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Nineteenth and twentieth century sea-level changes in Tasmania and New Zealand
journal contributionposted on 2023-05-17, 13:29 authored by Gehrels, WR, Callard, SL, Moss, PT, Marshall, WA, Blaauw, M, John HunterJohn Hunter, Milton, JA, Garnett, MH
Positive deviations from linear sea-level trends represent important climate signals if they are persistent and geographically widespread. This paper documents rapid sea-level rise reconstructed from sedimentary records obtained from salt marshes in the Southwest Pacific region (Tasmania and New Zealand). A new late Holocene relative sea-level record from eastern Tasmania was dated by AMS14C (conventional, high precision and bomb-spike), 137Cs, 210Pb, stable Pb isotopic ratios, trace metals, pollen and charcoal analyses. Palaeosea-level positions were determined by foraminiferal analyses. Relative sea level in Tasmania was within half a metre of present sea level for much of the last 6000 yr. Between 1900 and 1950 relative sea level rose at an average rate of 4.2 ± 0.1 mm/yr. During the latter half of the 20th century the reconstructed rate of relative sea-level rise was 0.7 ± 0.6 mm/yr. Our study is consistent with a similar pattern of relative sea-level change recently reconstructed for southern New Zealand. The change in the rate of sea-level rise in the SW Pacific during the early 20th century was larger than in the North Atlantic and could suggest that northern hemisphere land-based ice was the most significant melt source for global sea-level rise.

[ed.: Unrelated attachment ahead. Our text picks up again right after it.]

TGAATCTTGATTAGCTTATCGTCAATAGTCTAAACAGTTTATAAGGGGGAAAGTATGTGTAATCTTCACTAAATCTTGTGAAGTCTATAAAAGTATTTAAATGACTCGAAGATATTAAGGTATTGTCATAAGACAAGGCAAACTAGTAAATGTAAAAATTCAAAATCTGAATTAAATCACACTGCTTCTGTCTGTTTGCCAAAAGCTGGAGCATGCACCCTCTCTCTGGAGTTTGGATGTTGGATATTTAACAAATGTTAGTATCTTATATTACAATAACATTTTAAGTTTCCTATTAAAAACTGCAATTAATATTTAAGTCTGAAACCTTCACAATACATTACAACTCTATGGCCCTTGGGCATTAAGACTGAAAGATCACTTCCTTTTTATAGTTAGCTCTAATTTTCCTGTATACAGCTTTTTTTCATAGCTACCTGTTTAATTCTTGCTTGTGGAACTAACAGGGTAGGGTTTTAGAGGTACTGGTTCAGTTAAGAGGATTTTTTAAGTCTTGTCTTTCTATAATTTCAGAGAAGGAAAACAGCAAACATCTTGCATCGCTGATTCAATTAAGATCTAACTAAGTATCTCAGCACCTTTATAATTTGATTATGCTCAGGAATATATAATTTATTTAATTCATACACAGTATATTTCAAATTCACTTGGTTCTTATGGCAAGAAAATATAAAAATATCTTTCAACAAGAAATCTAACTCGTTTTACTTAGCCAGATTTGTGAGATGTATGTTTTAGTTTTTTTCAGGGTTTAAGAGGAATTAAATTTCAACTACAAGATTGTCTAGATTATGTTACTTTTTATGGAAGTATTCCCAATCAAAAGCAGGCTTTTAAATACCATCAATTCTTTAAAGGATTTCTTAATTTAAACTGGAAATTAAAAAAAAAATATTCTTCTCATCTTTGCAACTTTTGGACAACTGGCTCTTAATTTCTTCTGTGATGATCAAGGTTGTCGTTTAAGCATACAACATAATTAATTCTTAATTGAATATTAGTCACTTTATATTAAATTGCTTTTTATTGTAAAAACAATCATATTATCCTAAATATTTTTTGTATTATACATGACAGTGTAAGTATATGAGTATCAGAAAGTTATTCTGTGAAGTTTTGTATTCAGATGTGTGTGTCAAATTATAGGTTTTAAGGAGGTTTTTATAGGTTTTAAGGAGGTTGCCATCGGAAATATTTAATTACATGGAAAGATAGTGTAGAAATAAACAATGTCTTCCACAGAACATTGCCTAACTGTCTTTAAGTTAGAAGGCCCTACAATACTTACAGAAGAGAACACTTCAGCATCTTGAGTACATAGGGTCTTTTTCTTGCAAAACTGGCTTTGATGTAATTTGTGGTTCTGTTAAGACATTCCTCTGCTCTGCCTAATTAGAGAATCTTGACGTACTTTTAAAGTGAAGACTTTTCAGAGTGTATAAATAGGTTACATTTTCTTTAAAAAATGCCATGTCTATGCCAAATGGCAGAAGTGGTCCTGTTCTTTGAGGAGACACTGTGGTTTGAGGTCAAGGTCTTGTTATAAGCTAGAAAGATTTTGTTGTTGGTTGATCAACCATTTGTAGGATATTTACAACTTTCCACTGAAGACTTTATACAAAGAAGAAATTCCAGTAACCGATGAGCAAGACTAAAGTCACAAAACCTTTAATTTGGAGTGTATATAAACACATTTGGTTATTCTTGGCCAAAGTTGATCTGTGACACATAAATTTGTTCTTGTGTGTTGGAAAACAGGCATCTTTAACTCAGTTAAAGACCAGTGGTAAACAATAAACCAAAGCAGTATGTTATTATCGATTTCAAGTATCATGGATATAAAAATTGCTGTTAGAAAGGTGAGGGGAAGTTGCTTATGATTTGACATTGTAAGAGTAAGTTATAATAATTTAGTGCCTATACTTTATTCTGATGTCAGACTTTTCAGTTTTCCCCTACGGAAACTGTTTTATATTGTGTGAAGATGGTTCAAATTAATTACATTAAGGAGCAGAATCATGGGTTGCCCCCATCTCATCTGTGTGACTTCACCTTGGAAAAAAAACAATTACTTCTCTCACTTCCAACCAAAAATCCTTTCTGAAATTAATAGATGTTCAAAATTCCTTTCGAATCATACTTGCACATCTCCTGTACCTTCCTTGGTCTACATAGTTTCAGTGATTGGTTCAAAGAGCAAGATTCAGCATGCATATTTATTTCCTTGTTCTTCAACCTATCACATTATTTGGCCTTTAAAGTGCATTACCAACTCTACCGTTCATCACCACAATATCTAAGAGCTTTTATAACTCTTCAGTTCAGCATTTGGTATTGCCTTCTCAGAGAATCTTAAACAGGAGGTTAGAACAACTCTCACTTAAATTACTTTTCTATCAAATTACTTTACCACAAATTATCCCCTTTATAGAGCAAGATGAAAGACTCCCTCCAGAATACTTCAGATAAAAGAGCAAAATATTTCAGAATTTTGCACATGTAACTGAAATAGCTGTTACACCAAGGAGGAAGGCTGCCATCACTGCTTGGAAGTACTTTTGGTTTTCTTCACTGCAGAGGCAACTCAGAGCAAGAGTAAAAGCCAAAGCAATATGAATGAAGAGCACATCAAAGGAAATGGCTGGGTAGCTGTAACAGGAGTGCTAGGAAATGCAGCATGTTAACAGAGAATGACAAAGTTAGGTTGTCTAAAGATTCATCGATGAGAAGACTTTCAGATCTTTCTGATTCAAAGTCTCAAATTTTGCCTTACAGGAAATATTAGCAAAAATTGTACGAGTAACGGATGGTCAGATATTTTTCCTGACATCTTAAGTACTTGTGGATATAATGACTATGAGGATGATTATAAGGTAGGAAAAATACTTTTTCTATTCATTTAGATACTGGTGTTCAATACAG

Publication titleEarth and Planetary Science Letters
Department/SchoolInstitute for Marine and Antarctic Studies
PublisherElsevier Science Bv
Place of publicationPo Box 211, Amsterdam, Netherlands, 1000 Ae
Rights statement2011 Elsevier B.V.